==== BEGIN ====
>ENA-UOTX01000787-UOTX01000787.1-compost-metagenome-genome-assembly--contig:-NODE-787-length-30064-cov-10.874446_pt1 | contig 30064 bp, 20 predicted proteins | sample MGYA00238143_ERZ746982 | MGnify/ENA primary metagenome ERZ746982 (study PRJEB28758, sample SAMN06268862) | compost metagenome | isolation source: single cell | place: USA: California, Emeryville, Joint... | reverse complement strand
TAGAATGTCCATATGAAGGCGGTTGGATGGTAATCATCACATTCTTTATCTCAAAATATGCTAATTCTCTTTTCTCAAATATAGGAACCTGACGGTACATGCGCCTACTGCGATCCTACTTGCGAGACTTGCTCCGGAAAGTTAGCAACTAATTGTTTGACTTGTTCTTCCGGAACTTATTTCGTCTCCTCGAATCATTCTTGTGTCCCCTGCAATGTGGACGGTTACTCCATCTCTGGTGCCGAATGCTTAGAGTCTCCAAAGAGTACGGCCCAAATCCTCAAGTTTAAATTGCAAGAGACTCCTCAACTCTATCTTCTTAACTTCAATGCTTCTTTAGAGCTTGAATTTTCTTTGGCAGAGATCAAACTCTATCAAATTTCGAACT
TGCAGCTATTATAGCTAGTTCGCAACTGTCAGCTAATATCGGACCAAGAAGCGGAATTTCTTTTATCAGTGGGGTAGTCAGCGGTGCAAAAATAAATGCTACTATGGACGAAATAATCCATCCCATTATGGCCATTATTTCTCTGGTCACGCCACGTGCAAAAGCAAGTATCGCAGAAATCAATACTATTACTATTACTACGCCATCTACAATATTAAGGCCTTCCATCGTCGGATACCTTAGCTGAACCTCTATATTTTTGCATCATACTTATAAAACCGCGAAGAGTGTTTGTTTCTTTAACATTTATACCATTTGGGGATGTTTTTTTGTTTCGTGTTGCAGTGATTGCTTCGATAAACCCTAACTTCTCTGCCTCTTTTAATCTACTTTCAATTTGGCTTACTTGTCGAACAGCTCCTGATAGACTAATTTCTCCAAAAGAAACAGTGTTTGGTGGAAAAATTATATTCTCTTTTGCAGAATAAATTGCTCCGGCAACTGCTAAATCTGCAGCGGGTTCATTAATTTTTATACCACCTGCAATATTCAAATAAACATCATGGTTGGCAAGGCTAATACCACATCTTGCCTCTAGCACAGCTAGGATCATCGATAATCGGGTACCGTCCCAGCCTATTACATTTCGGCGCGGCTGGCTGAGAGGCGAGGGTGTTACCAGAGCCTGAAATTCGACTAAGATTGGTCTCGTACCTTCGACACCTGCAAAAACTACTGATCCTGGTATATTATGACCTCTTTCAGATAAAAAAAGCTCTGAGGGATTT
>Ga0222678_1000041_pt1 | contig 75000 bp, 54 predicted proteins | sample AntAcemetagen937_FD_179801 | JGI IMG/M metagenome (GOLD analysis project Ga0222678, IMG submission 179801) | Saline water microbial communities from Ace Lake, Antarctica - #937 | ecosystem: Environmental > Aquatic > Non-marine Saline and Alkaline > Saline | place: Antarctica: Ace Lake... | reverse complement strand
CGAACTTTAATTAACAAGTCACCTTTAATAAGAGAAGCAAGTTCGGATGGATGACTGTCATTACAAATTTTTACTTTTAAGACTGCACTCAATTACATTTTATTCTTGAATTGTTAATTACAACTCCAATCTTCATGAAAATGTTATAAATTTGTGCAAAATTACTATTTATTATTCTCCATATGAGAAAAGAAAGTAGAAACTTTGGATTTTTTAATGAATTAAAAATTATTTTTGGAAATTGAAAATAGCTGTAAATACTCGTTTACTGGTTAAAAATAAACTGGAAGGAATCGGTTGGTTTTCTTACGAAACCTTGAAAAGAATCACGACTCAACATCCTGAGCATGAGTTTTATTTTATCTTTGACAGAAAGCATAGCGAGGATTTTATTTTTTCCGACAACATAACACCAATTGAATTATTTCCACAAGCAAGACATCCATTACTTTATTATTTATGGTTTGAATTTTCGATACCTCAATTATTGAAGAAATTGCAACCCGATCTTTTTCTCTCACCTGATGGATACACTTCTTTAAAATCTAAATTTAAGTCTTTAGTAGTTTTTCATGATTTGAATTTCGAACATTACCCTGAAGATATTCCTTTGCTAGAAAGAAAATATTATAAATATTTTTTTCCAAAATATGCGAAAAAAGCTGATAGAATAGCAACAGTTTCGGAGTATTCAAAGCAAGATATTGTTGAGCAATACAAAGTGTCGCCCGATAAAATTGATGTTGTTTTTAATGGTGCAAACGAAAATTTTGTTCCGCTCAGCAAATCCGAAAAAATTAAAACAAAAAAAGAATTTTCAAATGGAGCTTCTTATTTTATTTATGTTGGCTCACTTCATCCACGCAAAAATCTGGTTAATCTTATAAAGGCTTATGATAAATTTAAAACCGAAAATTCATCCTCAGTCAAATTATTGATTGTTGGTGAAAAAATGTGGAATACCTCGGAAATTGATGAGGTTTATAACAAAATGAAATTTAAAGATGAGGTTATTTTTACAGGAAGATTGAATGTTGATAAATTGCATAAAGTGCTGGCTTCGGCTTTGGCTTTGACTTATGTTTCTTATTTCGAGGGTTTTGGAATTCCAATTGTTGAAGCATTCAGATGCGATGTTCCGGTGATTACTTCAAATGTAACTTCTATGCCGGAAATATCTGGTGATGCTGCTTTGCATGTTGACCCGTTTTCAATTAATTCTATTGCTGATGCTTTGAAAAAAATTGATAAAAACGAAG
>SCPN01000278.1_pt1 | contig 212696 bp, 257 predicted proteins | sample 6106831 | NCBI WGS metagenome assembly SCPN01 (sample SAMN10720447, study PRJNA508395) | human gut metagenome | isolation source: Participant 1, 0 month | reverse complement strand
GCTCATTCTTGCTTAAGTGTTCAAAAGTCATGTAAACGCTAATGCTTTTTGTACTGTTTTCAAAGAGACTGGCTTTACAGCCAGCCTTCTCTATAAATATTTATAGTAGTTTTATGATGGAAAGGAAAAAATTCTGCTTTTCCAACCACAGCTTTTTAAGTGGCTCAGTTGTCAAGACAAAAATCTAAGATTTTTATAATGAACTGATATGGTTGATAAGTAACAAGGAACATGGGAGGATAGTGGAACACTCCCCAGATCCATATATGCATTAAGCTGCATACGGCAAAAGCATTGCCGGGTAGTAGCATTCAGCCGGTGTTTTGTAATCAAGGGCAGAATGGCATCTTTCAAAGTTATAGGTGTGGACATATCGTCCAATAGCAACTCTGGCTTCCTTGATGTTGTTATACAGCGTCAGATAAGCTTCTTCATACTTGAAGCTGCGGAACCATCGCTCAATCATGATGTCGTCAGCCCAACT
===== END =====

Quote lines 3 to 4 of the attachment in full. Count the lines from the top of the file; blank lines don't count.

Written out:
TGCAGCTATTATAGCTAGTTCGCAACTGTCAGCTAATATCGGACCAAGAAGCGGAATTTCTTTTATCAGTGGGGTAGTCAGCGGTGCAAAAATAAATGCTACTATGGACGAAATAATCCATCCCATTATGGCCATTATTTCTCTGGTCACGCCACGTGCAAAAGCAAGTATCGCAGAAATCAATACTATTACTATTACTACGCCATCTACAATATTAAGGCCTTCCATCGTCGGATACCTTAGCTGAACCTCTATATTTTTGCATCATACTTATAAAACCGCGAAGAGTGTTTGTTTCTTTAACATTTATACCATTTGGGGATGTTTTTTTGTTTCGTGTTGCAGTGATTGCTTCGATAAACCCTAACTTCTCTGCCTCTTTTAATCTACTTTCAATTTGGCTTACTTGTCGAACAGCTCCTGATAGACTAATTTCTCCAAAAGAAACAGTGTTTGGTGGAAAAATTATATTCTCTTTTGCAGAATAAATTGCTCCGGCAACTGCTAAATCTGCAGCGGGTTCATTAATTTTTATACCACCTGCAATATTCAAATAAACATCATGGTTGGCAAGGCTAATACCACATCTTGCCTCTAGCACAGCTAGGATCATCGATAATCGGGTACCGTCCCAGCCTATTACATTTCGGCGCGGCTGGCTGAGAGGCGAGGGTGTTACCAGAGCCTGAAATTCGACTAAGATTGGTCTCGTACCTTCGACACCTGCAAAAACTACTGATCCTGGTATATTATGACCTCTTTCAGATAAAAAAAGCTCTGAGGGATTT
>Ga0222678_1000041_pt1 | contig 75000 bp, 54 predicted proteins | sample AntAcemetagen937_FD_179801 | JGI IMG/M metagenome (GOLD analysis project Ga0222678, IMG submission 179801) | Saline water microbial communities from Ace Lake, Antarctica - #937 | ecosystem: Environmental > Aquatic > Non-marine Saline and Alkaline > Saline | place: Antarctica: Ace Lake... | reverse complement strand